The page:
In anticipation of a judge’s decision, a round of fresh media reports revisited two lawsuits filed in March against Chiquita Brands International regarding past payments to paramilitary groups in Colombia.

“There is just a lot of speculation that Judge (Kenneth) Marra is about to issue a ruling,” said Paul Wolf, Washington, D.C.-based lawyer for the estates and heirs of Colombian citizens allegedly killed by paramilitary forces supported by Chiquita.

Stories began appearing in The Associated Press, CNN International, CBS News and other outlets in late May.

Marra, a U.S. District Court judge in West Palm Beach, Fla., must rule on a motion by Cincinnati-based Chiquita to dismiss the cases before any trial can begin.

Altogether, about 15 lawsuits have been brought against the company nationwide in the matter.

In 2007, Chiquita agreed to pay a $25 million Justice Department fine to settle a case that dated back to 2003, when the company disclosed that its former banana subsidiary in Colombia had made payments to a terrorist organization.

Chiquita’s general counsel, James Thompson said then the company was forced to make extortion payments to right-wing and left-wing groups in Colombia to protect its employees.

Though Marra had not ruled by June 1, the parties involved were reasserting their views.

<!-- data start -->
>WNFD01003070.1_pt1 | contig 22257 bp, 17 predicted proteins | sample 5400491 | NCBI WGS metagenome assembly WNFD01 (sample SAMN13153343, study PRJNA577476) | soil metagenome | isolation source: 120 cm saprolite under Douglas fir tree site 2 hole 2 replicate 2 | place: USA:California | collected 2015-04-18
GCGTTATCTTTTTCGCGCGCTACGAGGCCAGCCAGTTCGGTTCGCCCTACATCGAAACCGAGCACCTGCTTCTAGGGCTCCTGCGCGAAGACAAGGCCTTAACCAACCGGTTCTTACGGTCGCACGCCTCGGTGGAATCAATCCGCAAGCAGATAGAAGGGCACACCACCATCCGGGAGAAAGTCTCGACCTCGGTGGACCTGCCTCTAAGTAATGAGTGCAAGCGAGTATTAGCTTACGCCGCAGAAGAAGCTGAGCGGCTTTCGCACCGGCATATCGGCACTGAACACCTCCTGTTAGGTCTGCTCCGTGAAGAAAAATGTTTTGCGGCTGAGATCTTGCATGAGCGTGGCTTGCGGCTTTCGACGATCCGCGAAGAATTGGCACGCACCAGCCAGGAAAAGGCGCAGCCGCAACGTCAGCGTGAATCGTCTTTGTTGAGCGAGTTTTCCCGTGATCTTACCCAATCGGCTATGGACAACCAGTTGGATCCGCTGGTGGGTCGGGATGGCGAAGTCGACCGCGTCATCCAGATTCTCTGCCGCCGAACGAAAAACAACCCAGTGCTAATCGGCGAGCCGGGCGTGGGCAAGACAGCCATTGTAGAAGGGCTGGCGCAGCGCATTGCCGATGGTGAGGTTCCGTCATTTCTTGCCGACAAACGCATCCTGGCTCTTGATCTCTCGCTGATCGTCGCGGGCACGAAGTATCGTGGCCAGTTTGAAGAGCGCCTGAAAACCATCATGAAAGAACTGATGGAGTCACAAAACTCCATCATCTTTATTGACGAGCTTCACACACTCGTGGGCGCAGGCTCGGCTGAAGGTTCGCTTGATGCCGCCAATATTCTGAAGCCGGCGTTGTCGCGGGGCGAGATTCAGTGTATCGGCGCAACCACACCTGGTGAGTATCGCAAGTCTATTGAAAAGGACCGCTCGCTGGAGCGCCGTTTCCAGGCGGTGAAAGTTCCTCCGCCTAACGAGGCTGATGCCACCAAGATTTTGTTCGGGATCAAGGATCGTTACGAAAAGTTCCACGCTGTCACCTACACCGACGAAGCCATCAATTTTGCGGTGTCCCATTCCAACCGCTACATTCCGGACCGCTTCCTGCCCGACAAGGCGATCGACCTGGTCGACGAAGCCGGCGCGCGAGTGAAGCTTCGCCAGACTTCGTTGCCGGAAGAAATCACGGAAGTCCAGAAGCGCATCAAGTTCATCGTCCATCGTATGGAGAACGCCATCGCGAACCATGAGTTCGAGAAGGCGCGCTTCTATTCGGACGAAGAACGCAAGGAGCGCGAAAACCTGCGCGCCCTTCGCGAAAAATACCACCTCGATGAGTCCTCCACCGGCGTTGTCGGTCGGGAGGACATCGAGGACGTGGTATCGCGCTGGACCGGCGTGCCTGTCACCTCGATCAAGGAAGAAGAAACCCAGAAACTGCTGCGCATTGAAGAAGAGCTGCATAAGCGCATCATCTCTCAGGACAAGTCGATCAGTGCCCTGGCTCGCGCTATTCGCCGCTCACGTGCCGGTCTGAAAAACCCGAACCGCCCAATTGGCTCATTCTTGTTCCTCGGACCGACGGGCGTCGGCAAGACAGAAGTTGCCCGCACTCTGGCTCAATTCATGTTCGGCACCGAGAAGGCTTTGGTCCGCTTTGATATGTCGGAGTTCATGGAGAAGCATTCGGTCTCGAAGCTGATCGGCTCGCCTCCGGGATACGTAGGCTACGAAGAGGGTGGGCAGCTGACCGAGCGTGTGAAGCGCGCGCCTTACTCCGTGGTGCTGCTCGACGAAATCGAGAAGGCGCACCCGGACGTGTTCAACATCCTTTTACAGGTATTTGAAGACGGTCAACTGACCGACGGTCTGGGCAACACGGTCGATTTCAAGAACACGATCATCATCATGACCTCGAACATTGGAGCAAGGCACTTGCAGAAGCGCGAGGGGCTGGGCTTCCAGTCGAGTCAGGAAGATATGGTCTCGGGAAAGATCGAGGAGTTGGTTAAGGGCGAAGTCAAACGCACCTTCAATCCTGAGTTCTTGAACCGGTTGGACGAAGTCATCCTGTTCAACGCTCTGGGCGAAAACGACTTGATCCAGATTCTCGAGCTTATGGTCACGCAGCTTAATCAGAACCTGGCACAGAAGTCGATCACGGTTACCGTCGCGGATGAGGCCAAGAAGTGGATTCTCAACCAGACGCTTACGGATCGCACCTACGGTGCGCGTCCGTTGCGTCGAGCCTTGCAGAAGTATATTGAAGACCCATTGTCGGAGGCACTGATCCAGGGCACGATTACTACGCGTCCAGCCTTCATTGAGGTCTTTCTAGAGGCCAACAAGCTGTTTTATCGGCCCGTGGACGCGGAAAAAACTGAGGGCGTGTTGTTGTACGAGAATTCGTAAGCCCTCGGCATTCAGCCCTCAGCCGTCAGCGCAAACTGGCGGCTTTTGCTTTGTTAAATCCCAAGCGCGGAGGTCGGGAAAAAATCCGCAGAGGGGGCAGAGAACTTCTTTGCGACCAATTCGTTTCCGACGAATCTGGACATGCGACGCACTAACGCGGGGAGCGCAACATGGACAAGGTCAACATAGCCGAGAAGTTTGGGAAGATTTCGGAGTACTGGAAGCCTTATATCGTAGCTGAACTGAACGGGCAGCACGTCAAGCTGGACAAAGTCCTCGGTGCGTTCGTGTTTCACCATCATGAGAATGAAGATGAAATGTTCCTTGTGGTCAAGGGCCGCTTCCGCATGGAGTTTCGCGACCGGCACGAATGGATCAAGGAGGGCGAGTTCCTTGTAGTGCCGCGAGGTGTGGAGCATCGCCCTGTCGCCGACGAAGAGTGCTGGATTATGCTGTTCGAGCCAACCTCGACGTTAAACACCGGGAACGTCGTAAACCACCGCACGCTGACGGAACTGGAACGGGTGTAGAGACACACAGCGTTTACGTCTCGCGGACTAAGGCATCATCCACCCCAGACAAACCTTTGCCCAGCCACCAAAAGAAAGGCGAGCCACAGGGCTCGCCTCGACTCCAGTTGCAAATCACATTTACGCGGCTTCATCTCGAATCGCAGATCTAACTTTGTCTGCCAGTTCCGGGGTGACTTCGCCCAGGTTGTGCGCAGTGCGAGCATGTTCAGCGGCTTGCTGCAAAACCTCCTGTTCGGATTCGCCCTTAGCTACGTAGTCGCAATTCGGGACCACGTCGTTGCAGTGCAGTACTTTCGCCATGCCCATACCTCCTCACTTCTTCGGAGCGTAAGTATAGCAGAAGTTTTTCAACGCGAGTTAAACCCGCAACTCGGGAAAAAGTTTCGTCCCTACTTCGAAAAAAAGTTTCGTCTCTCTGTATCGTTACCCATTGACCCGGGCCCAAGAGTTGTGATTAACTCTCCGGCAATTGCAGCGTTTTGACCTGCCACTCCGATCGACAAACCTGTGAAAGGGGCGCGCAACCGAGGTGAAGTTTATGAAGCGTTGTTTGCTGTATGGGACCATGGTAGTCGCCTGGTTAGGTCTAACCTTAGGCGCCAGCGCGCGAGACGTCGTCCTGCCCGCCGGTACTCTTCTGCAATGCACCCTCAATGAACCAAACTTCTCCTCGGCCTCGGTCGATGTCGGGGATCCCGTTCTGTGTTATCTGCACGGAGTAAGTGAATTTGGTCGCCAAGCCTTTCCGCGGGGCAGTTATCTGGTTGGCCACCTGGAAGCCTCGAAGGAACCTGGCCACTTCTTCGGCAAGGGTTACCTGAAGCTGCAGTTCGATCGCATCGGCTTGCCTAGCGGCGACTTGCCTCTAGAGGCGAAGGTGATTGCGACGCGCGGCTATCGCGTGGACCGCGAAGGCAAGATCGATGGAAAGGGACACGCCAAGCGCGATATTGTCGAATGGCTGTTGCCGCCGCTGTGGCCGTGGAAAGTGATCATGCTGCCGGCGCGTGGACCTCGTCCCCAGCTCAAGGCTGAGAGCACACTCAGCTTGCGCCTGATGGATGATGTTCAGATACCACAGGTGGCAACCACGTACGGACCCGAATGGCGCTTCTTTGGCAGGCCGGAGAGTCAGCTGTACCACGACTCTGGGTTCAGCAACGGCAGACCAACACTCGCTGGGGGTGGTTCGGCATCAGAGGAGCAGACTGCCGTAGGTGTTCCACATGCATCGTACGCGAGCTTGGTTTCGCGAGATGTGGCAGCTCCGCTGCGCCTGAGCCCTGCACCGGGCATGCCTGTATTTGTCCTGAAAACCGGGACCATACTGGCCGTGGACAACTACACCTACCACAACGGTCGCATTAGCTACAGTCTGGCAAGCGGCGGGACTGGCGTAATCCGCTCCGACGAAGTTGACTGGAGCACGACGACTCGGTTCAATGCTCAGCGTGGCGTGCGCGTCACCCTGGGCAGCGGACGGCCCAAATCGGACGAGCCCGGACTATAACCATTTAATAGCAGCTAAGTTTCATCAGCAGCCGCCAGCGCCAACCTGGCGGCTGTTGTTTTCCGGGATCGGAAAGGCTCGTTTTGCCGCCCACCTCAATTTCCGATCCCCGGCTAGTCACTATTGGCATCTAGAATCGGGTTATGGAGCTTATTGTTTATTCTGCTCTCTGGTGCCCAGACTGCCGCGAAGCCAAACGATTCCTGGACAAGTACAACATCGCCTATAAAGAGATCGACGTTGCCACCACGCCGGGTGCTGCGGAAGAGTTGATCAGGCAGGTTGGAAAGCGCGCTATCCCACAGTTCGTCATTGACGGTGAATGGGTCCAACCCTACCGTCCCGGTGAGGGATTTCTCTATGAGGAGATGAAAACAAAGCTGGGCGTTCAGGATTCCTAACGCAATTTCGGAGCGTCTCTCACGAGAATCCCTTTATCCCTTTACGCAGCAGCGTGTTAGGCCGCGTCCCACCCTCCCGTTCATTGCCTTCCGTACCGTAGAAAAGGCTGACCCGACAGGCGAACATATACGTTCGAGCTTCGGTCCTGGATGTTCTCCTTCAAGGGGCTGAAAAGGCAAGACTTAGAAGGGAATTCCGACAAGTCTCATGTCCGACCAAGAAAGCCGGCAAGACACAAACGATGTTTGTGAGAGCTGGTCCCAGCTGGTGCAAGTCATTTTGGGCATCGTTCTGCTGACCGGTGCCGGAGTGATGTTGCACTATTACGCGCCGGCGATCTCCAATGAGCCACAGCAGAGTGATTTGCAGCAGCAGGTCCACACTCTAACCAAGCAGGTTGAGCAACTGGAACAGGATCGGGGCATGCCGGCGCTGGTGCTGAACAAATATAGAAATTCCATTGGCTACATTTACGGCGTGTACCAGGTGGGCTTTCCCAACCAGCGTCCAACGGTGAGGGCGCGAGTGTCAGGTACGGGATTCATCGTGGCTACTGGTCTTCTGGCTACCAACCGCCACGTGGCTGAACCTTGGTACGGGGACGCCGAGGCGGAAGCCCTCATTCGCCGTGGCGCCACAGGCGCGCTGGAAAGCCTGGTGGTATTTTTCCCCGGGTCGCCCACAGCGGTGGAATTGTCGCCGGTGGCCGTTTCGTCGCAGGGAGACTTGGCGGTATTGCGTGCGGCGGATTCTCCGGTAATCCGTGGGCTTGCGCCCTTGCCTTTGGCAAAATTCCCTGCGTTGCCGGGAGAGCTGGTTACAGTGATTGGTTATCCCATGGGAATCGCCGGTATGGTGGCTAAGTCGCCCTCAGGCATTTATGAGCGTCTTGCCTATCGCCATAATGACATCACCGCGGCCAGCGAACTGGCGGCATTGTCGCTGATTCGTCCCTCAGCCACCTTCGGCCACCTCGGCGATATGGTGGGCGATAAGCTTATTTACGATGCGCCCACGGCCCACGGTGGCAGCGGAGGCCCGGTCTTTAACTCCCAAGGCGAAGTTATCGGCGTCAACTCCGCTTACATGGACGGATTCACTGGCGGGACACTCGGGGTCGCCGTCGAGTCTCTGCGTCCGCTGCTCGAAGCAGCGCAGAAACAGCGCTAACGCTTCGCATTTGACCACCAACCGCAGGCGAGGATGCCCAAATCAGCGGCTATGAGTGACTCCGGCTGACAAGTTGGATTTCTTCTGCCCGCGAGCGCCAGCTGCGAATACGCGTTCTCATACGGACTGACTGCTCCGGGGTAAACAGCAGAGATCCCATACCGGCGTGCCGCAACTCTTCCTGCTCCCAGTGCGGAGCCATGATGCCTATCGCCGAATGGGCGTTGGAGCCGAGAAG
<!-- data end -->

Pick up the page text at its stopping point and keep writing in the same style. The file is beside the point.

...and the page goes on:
“Any suggestion that Chiquita was not extorted is simply false,” Chiquita spokesman Ed Loyd said in a statement. “Chiquita gave in to the extortion demands only to protect its employees from being kidnapped and killed.” The company voluntarily disclosed the payments once it learned they could potentially violate U.S. law, Loyd said. Federal officials acknowledged that Chiquita employees faced harm if payments weren’t made, he said.

Wolf disputes the extortion claim.

“I don't see how Chiquita can plead guilty in a criminal case, and now turn around and say it was extortion,” he said. “I think this is more of a public relations statement than a legal defense.”

“When an employee sent an e-mail around the company, complaining that he didn't want to be involved in financing terrorist organizations,” Wolf said, “the issue was addressed by the board of directors, who decided it was in Chiquita’s business interests to continue making the payments to the AUC (Autodefensas Unidas de Colombia).”

(CORRECTION: The original article misidentified Paul Wolf.)